WESTBROOK — Jim Violette and Suzanne Salisbury are vying for the Democratic nomination to run for the late Ann Peoples’ seat in the state House of Representatives.

The primary runoff in House District 35, which covers part of Westbrook, will be held July 14. Because no Republican candidates have entered the race, it is likely the winner of the primary will take the seat.

Both candidates have fiscal responsibility in their platforms and intend to reevaluate the formula for state revenue sharing, but they also have other individual focuses.

Salisbury, chairman of the school board’s finance committee, wants to tackle food insecurity within schools throughout Maine.

“The (Westbrook) School Committee added money to offer free breakfast and lunch for all schools, and I want to bring that to a statewide level, and how we can help other school districts do something similar. We know hungry kids don’t learn,” Salisbury said.

She also hopes to address sex trafficking in Maine by getting the state more involved with nonprofits that help trafficking survivors recover and also work to hold traffickers accountable.

“I don’t think people realize it’s a problem (here) and how pervasive it is. There can be anyone from 200 to 300 victims of sex trafficking a year,” Salisbury said.

In addition, “over the last month or so the issue of systemic racism also has reared its ugly head and the timing is now for us to make sure that momentum isn’t lost,” she said.

Salisbury, who does not favor defunding police departments, wants to promote community talks on racism. She also would fund trained crisis councilors who are now volunteers, such as those in the Trauma Intervention Program.

“My strengths are that I’m immersed in the community,” Salisbury said. “My finger is on the pulse and I can add some value to that from some different perspectives.”

Salisbury and Violette both want to address the state revenue sharing formula and find out if it can be improved.

“You are going up to Augusta to represent the citizens of Westbrook. Your primary duty is to go up there and try to bring additional dollars back to the city so you can help alleviate some of the property tax burden citizens have,” said Violette, a former School Committee chairman and city councilor.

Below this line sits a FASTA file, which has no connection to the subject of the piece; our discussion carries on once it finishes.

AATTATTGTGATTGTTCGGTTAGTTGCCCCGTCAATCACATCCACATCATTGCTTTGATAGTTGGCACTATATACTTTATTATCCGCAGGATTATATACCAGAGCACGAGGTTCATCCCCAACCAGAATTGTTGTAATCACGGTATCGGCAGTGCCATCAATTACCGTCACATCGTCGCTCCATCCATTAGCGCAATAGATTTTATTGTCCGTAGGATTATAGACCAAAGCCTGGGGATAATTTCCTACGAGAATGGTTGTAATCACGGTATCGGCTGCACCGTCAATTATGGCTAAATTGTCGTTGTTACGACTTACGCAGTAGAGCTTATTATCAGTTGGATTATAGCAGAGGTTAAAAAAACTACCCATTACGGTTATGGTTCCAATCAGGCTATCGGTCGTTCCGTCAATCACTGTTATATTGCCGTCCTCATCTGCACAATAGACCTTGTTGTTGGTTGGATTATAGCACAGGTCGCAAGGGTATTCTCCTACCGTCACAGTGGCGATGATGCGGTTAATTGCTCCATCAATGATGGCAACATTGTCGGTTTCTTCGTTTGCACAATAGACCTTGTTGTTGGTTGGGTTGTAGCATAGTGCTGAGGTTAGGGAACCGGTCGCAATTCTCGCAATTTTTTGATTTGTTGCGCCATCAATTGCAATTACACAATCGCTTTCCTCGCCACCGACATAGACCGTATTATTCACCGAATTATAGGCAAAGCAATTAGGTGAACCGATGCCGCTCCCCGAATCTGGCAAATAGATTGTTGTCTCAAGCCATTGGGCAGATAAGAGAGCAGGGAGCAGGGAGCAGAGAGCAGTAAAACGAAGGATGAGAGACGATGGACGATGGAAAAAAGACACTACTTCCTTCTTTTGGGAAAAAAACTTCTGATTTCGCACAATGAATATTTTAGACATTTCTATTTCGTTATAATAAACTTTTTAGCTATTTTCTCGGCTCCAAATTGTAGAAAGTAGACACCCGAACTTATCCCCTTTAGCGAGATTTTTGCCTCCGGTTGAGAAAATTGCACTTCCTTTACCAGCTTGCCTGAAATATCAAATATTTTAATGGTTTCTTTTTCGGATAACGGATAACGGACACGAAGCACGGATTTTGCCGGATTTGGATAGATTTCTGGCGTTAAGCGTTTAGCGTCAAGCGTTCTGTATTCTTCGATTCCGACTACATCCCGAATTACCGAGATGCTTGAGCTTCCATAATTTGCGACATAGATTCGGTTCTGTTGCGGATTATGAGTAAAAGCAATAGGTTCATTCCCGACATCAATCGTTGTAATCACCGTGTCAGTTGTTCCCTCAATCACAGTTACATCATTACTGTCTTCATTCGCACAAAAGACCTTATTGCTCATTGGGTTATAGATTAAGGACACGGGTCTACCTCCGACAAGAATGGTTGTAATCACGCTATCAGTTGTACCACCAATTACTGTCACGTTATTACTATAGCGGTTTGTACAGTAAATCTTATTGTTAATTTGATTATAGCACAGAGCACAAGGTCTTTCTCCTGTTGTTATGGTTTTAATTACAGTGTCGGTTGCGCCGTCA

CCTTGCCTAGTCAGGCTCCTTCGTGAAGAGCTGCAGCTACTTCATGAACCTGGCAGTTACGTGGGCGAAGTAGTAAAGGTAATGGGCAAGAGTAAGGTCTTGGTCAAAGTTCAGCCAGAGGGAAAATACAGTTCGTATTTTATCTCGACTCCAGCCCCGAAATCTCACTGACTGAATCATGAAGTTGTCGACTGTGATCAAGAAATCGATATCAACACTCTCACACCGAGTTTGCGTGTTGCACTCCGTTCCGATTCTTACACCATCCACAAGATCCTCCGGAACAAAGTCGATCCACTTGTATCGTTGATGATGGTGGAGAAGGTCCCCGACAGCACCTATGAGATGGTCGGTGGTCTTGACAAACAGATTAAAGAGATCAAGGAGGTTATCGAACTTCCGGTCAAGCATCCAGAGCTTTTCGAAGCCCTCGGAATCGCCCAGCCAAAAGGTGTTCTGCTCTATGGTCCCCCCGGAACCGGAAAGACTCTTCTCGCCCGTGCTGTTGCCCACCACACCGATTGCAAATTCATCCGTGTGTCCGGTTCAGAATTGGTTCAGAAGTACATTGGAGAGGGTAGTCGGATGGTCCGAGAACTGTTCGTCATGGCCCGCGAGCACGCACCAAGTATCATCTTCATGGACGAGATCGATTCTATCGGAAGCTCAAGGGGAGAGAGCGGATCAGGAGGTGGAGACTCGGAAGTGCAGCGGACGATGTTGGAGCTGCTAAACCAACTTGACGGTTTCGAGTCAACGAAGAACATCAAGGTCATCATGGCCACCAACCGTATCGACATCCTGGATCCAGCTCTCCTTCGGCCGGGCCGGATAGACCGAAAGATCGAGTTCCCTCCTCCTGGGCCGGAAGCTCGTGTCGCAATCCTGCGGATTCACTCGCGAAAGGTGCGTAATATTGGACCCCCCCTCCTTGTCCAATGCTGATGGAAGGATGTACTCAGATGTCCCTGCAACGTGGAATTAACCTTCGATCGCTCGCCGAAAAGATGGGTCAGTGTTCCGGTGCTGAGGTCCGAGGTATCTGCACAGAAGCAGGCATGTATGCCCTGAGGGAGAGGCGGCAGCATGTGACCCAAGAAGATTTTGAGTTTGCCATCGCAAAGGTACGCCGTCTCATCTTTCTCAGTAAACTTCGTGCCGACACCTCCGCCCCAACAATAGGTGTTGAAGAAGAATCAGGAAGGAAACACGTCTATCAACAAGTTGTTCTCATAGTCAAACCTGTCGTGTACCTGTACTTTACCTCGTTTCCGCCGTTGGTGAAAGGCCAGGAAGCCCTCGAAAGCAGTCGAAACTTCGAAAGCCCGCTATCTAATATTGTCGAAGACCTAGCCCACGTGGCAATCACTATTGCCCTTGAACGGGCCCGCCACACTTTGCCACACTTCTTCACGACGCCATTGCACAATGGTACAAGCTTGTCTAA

He wants to look at how state funding is being shared with the city and its schools.

“The school funding formula has some drawbacks. The state always seems to be in a situation where they can’t find enough money to fund the schools at the percentage mandated by state law,” Violette said. “We need to figure out if (the funding forumla) is outdated and how to strengthen it.”

Violette also wants more funding to support schools with high percentages of English Language Learner students.

“With state laws you need to provide services to provide (ELL students) the tools they need for a proper education. Unlike a lot of school systems, (Westbrook) has to take more resources and apply it to the ELL population,” Violette said. “I would work with the Department of Education and work with similar communities to see what we can do to offset these additional costs.” 

Violette also hopes to expand efforts to reduce taxes for senior citizens.

“I’m really good at looking at finances, being aware of how things are spent and determining budgets to see if a municipality is spending efficiently. Being a financial advisor crunching numbers is something I enjoy,” he said.

Elections will be held at the Community Center, 426 Bridge St., from 7 a.m. to 8 p.m. July 14.

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